In 2003 we commissioned fabric artist Melanie Weidner to create The Passion of the Earth, a multi-media project which is a blend of the traditional Catholic Stations of the Cross devotion and the Universe Story as presented in the work of Thomas Berry.
In seven brief, narrative stations the story of the earth is told, from creation to the current moment when humanity must decide whether to care for this gift of God’s creation or whether to continue on the path of destruction.
The original art work is on display at Spirit Center. Weidner’s work is rooted in a commitment to justice and flows from the depths of her faith. To see more of her artwork, go to her website: www.listenforjoy.com. On her site Weidner has included her own thoughts on the making of this project of Passion.
A Narrative of the Project
by Sister Teresa Jackson
The Passion of the Earth can perhaps best be described as a cross between the traditional Catholic Stations of the Cross and the contemporary “Cosmic Walk.” Like the Stations of the Cross, it is a story told in several parts designed to help people connect to strong, emotional narrative and images. Like the new “cosmic walks,” it is a creative telling of the origins and development of our universe incorporating the new sciences, art and poetry. Hopefully, like both of these, The Passion of the Earthstory will capture imaginations and invite people to think about creation and its unfolding in new ways.
Specifically, The Passion of the Earth spiritual exercise is a narrative divided into seven sections or “stations” telling a version of the creation story. Each station includes a piece of writing and a piece of art. The artwork hangs in the Monastery of St. Gertrude’s Spirit Center. Future plans include reproductions being placed along a path on the monastery grounds allowing guests to literally walk through the story and its implications on the earth itself.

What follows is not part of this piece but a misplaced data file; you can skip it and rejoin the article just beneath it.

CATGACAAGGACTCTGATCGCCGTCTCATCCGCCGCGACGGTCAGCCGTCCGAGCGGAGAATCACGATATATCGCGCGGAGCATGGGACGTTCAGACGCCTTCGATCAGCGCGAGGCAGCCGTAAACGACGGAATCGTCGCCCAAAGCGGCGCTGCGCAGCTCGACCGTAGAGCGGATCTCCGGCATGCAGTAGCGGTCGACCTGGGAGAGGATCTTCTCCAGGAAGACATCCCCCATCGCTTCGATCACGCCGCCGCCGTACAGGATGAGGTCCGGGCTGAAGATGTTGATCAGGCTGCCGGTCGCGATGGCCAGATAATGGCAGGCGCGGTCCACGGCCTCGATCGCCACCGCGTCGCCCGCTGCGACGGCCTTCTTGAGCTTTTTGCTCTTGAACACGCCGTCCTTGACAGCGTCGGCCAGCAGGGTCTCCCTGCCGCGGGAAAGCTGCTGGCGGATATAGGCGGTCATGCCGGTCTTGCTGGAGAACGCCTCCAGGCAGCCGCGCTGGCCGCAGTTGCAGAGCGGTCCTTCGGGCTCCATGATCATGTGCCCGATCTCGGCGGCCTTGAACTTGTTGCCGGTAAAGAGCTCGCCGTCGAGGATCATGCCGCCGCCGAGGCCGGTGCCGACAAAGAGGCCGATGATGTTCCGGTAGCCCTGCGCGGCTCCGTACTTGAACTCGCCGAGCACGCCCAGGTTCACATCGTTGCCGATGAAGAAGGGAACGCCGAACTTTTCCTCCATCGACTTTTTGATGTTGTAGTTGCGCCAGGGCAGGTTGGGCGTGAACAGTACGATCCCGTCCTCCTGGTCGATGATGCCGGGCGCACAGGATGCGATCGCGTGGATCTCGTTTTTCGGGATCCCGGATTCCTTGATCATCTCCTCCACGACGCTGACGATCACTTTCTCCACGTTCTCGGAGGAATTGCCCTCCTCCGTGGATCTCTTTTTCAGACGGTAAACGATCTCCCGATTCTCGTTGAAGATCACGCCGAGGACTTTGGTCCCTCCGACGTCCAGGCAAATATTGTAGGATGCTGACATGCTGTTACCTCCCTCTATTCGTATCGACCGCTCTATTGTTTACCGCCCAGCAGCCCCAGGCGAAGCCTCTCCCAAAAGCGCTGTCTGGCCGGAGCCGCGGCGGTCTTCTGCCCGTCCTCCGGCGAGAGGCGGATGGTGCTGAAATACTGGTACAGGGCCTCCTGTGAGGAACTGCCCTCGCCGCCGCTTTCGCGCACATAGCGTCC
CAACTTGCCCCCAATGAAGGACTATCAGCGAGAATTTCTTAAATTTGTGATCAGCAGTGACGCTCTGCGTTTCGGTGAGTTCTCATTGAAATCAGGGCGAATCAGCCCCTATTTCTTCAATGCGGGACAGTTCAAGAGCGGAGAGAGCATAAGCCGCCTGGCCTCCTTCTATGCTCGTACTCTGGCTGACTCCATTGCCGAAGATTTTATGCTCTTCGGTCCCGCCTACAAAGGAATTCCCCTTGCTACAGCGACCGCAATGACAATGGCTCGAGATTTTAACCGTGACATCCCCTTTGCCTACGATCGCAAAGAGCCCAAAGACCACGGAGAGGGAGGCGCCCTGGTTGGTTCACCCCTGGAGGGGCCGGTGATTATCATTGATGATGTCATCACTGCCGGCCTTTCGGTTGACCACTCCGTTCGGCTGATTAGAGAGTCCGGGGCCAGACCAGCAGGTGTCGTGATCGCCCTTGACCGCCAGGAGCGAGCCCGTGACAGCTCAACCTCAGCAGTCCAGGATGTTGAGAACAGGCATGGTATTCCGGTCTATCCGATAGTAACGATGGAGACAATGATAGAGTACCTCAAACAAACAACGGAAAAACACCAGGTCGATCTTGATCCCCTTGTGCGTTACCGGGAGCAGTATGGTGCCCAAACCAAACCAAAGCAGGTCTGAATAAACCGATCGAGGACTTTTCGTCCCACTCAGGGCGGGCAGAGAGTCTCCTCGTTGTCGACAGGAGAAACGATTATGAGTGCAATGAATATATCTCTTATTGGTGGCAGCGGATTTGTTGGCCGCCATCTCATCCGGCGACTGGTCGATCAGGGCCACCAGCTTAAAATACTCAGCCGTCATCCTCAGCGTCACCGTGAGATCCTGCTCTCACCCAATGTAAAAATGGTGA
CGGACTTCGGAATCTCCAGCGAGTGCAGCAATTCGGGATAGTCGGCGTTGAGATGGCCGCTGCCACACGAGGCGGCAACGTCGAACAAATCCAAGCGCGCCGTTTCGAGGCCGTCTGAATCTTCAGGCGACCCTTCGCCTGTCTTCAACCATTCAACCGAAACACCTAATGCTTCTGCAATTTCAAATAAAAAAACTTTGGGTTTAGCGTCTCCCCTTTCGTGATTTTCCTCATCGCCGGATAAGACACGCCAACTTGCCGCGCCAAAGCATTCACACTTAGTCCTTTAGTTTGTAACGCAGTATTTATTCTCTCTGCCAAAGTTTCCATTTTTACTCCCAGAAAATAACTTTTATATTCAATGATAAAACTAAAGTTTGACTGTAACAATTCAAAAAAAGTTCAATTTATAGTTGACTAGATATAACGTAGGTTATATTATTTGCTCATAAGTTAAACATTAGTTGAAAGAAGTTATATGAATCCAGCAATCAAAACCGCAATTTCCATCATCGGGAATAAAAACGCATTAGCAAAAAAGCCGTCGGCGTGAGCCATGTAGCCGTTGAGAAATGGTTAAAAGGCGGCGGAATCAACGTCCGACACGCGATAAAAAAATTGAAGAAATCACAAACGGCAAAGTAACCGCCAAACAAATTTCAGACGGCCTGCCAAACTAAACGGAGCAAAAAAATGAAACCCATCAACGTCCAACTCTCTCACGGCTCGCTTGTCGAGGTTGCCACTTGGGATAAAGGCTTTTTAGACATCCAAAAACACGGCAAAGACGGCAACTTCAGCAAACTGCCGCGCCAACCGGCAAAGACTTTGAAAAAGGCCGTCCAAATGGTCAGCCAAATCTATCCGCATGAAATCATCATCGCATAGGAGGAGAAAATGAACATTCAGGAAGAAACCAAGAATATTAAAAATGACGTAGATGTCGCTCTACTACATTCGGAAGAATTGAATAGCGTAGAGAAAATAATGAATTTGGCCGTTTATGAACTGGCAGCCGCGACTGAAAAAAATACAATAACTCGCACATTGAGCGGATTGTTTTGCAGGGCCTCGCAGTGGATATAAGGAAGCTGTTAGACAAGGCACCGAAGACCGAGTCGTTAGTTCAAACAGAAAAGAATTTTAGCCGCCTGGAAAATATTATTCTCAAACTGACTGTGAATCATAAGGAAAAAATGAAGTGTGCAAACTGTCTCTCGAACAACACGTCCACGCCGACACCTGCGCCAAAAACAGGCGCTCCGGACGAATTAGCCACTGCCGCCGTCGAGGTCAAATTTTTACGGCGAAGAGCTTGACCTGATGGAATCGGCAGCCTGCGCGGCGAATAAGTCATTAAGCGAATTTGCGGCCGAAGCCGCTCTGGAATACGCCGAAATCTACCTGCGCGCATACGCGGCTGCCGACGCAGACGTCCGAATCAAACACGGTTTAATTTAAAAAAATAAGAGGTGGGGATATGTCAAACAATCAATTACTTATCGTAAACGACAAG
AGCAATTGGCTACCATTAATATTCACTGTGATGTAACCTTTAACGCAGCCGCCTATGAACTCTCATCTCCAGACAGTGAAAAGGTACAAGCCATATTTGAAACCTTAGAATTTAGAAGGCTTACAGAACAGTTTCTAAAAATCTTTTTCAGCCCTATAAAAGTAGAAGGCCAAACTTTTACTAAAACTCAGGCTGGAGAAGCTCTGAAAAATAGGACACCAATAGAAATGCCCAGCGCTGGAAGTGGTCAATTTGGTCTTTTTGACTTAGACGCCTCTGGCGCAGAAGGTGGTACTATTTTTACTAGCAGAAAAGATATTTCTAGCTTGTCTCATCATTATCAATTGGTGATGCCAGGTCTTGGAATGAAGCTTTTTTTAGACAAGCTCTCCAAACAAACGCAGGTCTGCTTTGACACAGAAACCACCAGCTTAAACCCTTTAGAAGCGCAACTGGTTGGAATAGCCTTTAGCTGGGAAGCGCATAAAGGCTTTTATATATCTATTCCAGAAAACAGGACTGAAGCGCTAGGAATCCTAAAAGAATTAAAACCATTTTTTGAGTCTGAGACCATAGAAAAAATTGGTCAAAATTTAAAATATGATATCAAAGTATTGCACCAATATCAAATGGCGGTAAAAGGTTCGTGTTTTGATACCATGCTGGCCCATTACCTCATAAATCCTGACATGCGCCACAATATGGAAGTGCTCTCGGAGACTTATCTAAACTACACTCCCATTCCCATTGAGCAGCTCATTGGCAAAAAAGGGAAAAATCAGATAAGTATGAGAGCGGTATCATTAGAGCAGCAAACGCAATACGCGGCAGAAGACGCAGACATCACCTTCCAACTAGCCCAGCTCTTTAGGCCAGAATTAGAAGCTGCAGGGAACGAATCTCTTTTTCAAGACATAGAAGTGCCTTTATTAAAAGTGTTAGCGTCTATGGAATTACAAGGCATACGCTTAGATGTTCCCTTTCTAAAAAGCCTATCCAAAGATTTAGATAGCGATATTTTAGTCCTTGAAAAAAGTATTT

Unlike many such creation narratives that are popular today, The Passion of the Earth story is intentionally theocentric, naming and claiming God as the ultimate creator and source. The Passion of the Earth also intentionally alludes to the story of the Passion of Christ. Stations 1 through 4 describe the cosmos and the earth in a way that connects with the creation story of Genesis. Stations 5 through 7 describe the ongoing destruction of earth’s resources and the decision that humanity needs to make to either heal or continue to destroy the earth.
In order to speak to a wide variety of people, the art and narrative parts of the stations are designed to be poetic, open-ended, and evocative, rather than literal and descriptive. The language and art are not meant to be either scientific or theological, but are meant to encourage people to think in new ways and make new connections between their faith and their relationship with the earth.
As Christians, we can say that our earth and the entire cosmos are deep expressions of God’s loving, creative nature. The gift of the earth which sustains all life is purely a manifestation of grace. The Passion of the Earth, then, is simply one way to invite people to recognize and give thanks for that gift.
The Passion of the Earth is designed to be a spiritual exercise that enables people to see the earth and the cosmos not only as God’s creation, but as the most basic expression of God’s very self. The earth and the cosmos are not inanimate objects for human beings to use, abuse, and destroy as they see fit, but a gift of God our creator to reverence and cherish. Humanity does not stand above creation as dominating caretakers, but rather we humans stand within its midst as one small part of the vast expression of the cosmos.
As human beings, our self-reflective awareness gives to us special obligation to understand and respond to this gift of creation. As humanity has sought to dominate and indiscriminately use the resources of the earth, often in destructive ways, humanity now has an obligation to understand and heal our relationship with the earth.